Getty Images

7. The right clothes

What you wear can make gardening easier and safer. Start from the top with a wide-brimmed hat to protect your face from the sun. Next, consider sunglasses or safety goggles to protect your eyes from dirt and stalks. If you live in an area with ticks, wear clothing treated with .5 percent permethrin, and tuck your pants into your socks. Wear long sleeves or invest in a pair of “farmers sleeves” — stockings for your arms that cost about $25 a pair and come in fun colors and patterns. Don’t forget gloves to protect your hands from dirt, bites and chemicals. For weeding, try kitchen cleaning gloves, which are flexible but have a grip delicate enough for the smallest intruder.​​

More Strategies for Easier Gardening

Gardeners have their favorite tools, as well as advice that applies to anything in your gardening arsenal. For example:​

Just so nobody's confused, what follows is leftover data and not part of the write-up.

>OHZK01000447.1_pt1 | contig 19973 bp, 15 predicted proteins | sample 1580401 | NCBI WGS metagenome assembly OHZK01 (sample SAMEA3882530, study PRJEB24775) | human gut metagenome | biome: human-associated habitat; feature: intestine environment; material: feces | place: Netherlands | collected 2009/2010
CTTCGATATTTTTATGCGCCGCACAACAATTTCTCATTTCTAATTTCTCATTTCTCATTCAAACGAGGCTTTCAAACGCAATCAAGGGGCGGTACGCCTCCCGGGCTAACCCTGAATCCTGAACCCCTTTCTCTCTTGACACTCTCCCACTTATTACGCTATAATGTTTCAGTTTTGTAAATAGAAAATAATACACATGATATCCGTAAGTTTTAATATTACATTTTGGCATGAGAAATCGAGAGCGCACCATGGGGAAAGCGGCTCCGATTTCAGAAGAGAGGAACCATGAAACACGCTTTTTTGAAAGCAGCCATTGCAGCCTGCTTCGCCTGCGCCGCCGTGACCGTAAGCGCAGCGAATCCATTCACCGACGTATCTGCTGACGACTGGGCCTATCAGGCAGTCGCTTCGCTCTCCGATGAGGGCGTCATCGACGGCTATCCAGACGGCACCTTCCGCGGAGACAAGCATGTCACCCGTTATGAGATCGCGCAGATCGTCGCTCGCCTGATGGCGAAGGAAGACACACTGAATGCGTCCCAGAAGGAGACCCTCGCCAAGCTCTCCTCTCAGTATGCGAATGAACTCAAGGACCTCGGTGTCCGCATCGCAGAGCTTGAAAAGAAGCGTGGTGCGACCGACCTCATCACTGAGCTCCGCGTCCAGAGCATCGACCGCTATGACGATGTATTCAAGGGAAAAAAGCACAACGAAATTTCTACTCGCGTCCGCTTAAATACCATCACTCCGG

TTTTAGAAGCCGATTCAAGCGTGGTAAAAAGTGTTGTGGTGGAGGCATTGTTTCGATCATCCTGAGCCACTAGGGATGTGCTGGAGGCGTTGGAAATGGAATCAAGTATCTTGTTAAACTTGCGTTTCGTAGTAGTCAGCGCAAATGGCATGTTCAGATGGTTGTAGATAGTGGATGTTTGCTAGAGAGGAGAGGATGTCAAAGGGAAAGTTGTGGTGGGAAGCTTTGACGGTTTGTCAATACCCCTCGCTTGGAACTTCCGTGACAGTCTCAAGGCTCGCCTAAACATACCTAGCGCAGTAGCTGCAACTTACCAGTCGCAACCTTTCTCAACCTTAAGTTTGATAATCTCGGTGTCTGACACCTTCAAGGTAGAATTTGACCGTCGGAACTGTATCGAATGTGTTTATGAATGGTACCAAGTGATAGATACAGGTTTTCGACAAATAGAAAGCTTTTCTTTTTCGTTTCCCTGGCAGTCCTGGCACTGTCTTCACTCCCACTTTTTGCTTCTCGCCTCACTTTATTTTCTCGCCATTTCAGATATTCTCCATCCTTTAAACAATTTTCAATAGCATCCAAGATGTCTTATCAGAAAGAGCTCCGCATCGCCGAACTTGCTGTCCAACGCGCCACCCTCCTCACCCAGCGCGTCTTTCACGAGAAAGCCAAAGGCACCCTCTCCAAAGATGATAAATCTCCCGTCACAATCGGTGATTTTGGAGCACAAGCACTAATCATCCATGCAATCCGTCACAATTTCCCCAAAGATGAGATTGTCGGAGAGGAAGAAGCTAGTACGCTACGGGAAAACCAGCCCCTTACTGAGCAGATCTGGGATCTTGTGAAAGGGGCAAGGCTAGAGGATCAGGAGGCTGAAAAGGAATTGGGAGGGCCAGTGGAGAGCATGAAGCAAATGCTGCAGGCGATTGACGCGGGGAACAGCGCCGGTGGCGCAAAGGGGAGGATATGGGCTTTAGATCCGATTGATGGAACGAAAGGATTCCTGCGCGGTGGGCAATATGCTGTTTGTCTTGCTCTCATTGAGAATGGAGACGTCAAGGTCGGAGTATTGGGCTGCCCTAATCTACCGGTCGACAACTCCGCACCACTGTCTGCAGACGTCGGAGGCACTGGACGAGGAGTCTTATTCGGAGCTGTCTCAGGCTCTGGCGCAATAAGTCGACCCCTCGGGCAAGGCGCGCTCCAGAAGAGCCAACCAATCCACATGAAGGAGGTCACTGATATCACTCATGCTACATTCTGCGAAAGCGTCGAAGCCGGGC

• Bring your garden up to you with a garden bag or wheeled containers.​
  • Paint tool handles a bright color, so you can see them in the weeds.​
  • Break up repetitive jobs such as weeding, or switch hands to avoid overuse.​
  • Wear gloves to protect hands and reduce vibration from power tools.​
  • Wash tools after use, and keep them sharp. To store them, some experts suggest filling a container with builders sand, which drains well and is often used for mixing concrete. Add mineral oil and mix until slightly damp. Brush debris off tools and stick blades or tines into the sand. The sand helps keep the blades sharp; the oil prevents rust.​​

Editor's note: This article was originally published on May 10, 2021. It has been updated to reflect new information.